The humble fish is a key ingredient used by many industries, from cosmetics to clothing. And we’re not just talking about the edible fillets either—more and more, eco-friendly businesses are finding ways to make use of an entire fish in order to minimize their impact on the environment. Companies that are committed to a zero-waste policy take creative approaches to transforming their waste into useful products—some of which you might find pretty surprising.
When most fish are filleted, a good portion of the fish meat left is inedible. So what can you do with the bones and other scraps? The first thing many companies attempt to do is to turn it into something else that’s edible. This might mean adding it to pet food for valuable Omega-3 fatty acids, letting it ferment for the ultra-savory condiment fish sauce (a key ingredient in Vietnamese and Thai cuisine) or even using the gelatin to bulk up your favorite gummy candies.
Omega-3 and Omega-6 are both essential fatty acids that the human body cannot produce on its own. Luckily, fish oil supplements can provide them for us, and fish byproducts play a significant role in making them. Another fish product that can be repurposed as a dietary supplement is marine collagen. Collagen is a long-chain amino acid known for its uses in cosmetic procedures, but when taken as a supplement, marine collagen can help fight inflammation of the skin and increase hair and nail health.
Fish byproducts also play a role in the coloring of history. Sepia dye was originally produced from the ink of cuttlefish and was used to give black and white photos their brown hue. These days, squid ink is used primarily by the food industry to color dishes like pasta. Give squid ink risotto or pasta a try next time you want a unique party dish.
There’s a reason aquariums are so mesmerizing—fish scales reflect light in an eye-catching way. Fish scales have a radiant quality to them and are capable of producing the same beautiful sheen you see in pearls and oyster shells. Cosmetics companies take advantage of this pearlescent quality of fish scales from fish like Tilapia, which produces that same glow in their lipsticks and glosses. Since it’s not always the best idea to eat fish scales, using them in cosmetics is an excellent way to prevent this excess of scales from going to waste.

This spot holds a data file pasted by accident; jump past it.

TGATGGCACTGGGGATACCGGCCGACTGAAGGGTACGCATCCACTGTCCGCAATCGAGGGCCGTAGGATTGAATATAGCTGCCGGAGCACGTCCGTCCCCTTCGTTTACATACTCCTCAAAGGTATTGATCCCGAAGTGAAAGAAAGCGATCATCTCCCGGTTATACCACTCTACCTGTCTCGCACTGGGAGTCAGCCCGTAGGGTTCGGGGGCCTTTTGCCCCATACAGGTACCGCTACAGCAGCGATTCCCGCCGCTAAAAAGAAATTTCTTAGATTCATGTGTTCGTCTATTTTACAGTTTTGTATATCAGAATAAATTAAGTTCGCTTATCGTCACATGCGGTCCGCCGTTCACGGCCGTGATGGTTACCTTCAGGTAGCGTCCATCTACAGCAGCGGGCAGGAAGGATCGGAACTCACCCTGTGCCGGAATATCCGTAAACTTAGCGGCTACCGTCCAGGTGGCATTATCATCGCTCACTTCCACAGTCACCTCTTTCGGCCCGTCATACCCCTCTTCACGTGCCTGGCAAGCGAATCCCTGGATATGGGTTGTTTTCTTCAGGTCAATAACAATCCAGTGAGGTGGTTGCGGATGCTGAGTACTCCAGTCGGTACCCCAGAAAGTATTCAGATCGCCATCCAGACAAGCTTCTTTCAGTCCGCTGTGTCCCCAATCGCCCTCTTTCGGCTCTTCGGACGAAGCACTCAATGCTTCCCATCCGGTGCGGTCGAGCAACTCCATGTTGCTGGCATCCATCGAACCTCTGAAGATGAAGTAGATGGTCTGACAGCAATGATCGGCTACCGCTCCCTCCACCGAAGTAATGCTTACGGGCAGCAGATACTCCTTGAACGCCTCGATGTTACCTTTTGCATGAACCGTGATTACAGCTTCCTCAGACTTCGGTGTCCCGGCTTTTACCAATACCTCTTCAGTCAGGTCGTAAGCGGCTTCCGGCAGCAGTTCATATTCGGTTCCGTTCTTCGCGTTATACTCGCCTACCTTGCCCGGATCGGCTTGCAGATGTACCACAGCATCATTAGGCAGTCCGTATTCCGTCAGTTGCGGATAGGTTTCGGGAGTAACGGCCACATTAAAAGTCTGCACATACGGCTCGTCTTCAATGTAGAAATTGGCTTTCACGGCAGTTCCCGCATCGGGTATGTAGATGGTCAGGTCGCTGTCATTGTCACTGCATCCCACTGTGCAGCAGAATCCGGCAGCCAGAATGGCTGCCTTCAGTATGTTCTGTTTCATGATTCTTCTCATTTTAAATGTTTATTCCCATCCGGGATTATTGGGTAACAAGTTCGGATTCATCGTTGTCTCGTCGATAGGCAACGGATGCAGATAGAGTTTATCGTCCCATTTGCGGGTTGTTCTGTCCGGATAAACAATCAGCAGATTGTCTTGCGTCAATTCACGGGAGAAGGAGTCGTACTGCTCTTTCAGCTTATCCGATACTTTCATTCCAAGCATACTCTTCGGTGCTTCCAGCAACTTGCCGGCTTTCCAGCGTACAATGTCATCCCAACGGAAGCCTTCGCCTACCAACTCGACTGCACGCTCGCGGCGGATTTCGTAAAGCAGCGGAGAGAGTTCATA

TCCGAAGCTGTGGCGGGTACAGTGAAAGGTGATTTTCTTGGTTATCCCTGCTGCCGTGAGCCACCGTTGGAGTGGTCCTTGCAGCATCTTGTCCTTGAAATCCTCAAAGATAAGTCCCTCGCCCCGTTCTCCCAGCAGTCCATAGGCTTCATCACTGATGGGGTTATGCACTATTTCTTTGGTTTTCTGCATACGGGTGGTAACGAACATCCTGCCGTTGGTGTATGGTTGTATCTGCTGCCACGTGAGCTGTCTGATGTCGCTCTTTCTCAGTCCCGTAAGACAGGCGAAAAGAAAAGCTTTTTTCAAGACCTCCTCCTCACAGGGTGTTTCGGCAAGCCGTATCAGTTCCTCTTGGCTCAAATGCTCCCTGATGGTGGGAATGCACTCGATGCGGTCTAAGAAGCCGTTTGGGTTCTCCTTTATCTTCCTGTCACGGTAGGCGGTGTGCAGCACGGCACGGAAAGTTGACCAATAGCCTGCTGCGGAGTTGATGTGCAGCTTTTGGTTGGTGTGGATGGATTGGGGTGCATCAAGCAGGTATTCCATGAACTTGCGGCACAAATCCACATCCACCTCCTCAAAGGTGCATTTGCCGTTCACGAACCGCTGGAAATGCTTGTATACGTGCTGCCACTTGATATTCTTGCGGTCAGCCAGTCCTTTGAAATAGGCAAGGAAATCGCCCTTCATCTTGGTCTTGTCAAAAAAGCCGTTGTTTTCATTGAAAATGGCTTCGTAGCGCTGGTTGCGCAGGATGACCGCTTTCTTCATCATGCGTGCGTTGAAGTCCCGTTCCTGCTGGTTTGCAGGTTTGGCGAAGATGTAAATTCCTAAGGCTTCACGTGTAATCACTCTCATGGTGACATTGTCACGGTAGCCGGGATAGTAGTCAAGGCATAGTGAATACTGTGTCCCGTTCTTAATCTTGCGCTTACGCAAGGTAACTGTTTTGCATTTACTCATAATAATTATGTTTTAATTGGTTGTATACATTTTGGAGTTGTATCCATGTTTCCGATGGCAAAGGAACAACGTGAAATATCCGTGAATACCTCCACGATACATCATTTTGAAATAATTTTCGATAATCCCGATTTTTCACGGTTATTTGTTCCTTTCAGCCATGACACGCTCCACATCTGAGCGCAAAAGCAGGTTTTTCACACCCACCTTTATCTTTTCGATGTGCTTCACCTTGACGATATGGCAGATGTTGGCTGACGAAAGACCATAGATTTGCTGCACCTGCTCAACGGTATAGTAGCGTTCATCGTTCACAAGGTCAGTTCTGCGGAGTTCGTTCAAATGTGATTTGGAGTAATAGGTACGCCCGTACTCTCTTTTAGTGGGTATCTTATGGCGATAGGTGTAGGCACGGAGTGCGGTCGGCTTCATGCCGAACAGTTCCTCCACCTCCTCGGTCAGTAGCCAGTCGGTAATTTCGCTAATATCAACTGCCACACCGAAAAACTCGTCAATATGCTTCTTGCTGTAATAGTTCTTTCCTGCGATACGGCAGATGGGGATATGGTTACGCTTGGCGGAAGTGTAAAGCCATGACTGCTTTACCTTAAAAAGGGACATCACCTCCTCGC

Goods made from cow-hides are common all over the world but what about leather made from fish? Fish skin has been made into leather for generations and now companies are making fish skins into wearable products. French company Femer tans fish skins and sells them as shoes, wallets and other accessories. They even use 100% all-natural tannin, which is the product used to turn skins into leather. Tilapia producer Regal Springs upholds a zero-waste policy by repurposing fish leather into belts and other accessories.
The benefits and applications of Tilapia and other fish byproducts really are very versatile. Beyond the uses mentioned above, it can be stretched to form the head of a drum. Other craftsmen use fish byproducts to make jewelry boxes or develop photos, with pearl essence playing an important role in adding color to each of their trades. A farm in Austin, Texas, even bought 3,000 pounds of oyster shells from a local seafood market and used the shells as a “gravel” road.
The next time you see a pearlescent lip color or a sepia photo, take a moment to consider how this product came to be. By understanding how such items are created, you can gain a deeper appreciation for the importance of zero-waste policies. It can be inspiring to see how the most innovative creators among us can make something beautiful out of what the rest of the world considers to be waste.
Want to learn more about what fish producers are doing to help the environment? Check out one of these stories:
- A Look Inside a Sustainable Fish Farm
- How Does What You Eat Impact our Planet (and What Can You Do to Help)?
- Why Eating Farmed Fish is Better for the Environment
Photo Credits: successo images / Shutterstock Inc., 1989studio / Shutterstock Inc., Olena Yakobchuk / Shutterstock Inc.